Group Wins Landmark Case Against Super PACs In Alaska
Above Photo: skeeze / Pixabay
Today, in a historic ruling, the non-profit group Equal Citizens obtained a judicial ruling that, for the first time since Citizens United, could restore limits on donations to Super PACs and independent groups.
The case was brought by a cross-partisan group of three Alaska citizens—Donna Patrick and Pat Lambert of Fairbanks, and James Barnett of Anchorage—who jointly challenged Alaska’s 2012 decision to abandon enforcement of strict limits on donations to independent political groups. The failure to enforce these limits has enabled these independent groups to accept many donations of $10,000 or more from wealthy individuals or out-of-state interests.
In a landmark opinion, Anchorage Superior Court Judge William F. Morse ordered Alaska to once again enforce strict limits on donations to independent groups (commonly known as “Super PACs”). The judge ruled that the state’s election enforcement agency “has construed the constitutional restrictions on these types of contributions too broadly.” He thus said that the agency “should reinstate enforcement of the contribution limits at issue.”
The victory was the result of years of hard work and a creative litigation strategy by Equal Citizens founder Lawrence Lessig—also a Harvard Law Professor—and Equal Citizens chief counsel Jason Harrow, who worked alongside attorneys at the firm Davis Wright Tremaine and with noted experts Jack Rakove and Adam Bonica, both of Stanford University.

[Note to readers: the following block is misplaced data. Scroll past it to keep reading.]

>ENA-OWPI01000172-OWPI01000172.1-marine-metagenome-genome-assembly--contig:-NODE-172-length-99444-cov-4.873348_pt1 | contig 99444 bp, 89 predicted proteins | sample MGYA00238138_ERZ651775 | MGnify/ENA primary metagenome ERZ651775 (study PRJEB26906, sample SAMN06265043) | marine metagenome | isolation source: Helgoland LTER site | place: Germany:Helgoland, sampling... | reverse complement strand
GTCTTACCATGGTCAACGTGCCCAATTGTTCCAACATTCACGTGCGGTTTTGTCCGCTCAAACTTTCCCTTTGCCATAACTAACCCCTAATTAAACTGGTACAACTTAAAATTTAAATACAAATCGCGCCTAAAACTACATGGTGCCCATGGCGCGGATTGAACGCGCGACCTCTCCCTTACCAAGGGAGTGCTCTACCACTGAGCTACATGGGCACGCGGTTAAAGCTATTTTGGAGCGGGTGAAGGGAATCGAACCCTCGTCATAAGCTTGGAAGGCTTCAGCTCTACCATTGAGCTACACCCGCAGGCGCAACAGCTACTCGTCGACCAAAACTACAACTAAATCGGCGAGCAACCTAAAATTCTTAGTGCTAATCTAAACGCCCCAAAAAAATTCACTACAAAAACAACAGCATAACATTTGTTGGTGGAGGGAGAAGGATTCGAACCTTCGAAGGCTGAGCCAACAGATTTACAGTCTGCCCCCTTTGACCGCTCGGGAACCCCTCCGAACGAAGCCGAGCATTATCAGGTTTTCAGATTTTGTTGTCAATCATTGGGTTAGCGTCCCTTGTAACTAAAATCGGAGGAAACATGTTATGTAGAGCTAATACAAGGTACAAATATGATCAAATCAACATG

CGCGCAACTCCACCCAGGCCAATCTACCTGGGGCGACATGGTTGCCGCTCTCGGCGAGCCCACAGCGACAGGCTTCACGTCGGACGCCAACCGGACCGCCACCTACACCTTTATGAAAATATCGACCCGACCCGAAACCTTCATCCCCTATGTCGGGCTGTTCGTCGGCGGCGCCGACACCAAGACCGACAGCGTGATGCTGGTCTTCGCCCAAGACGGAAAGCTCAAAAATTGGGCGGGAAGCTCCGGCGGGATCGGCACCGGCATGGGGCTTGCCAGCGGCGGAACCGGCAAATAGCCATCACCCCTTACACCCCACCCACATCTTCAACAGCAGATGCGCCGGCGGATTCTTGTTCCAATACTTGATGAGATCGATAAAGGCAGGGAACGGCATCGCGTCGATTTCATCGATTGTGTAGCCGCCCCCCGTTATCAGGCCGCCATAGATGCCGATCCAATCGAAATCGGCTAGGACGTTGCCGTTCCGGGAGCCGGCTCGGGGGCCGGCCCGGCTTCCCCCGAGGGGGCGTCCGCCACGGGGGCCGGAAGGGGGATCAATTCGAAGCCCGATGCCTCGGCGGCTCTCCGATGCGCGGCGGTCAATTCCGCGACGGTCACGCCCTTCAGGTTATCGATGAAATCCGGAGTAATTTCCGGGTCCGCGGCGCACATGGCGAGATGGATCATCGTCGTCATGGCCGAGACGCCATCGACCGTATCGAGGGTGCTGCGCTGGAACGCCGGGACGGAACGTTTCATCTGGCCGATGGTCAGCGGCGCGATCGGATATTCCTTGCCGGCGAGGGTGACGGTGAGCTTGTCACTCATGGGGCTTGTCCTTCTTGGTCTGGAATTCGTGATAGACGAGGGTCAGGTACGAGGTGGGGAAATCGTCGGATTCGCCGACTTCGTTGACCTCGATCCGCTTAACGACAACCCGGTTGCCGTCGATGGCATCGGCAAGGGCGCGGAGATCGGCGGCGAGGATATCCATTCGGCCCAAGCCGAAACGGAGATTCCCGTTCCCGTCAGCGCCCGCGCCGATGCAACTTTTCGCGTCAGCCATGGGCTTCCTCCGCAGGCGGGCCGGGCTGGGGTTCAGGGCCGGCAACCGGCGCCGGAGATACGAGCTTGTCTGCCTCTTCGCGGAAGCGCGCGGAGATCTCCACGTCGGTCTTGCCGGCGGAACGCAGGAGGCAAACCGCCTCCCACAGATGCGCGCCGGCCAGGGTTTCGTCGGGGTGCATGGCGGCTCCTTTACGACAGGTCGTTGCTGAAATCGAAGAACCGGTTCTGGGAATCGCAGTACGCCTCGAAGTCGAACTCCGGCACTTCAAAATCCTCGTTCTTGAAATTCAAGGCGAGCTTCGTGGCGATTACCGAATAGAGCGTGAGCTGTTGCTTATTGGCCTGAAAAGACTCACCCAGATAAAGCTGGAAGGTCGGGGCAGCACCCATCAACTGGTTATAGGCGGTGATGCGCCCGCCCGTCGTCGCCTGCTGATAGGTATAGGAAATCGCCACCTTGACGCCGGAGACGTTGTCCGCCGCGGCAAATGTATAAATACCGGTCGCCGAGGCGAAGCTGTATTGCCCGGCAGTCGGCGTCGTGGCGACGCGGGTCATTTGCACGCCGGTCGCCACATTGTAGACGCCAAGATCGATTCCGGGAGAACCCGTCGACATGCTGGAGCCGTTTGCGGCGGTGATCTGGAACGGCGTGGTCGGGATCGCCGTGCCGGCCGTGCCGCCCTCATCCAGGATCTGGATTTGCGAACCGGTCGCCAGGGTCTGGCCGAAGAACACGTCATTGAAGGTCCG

“This is historic,” said Lessig. “It shows what we have known for many years: Citizens United did not create the Super PAC; instead, unlimited donations have flown into independent groups because of incorrect interpretations by lower courts and state elections agencies. This decision gives Alaskans and all Americans a chance to revisit those destructive decisions. And it will allow us to continue to make our case that the Framers did not wish to see Super PACs. Just the opposite: they would have despised the kind of corruption we have seen recently, and the Constitution gives states the power to eliminate it.”
Harrow added: “The judge’s opinion said that ‘immediate review’ by the Alaska Supreme Court is appropriate in a case of this magnitude. We look forward to taking the case there and, hopefully, to the U.S. Supreme Court. We are confident we have a theory that the Constitution does not require the states to get out of the business of curbing unlimited donations to Super PACs.”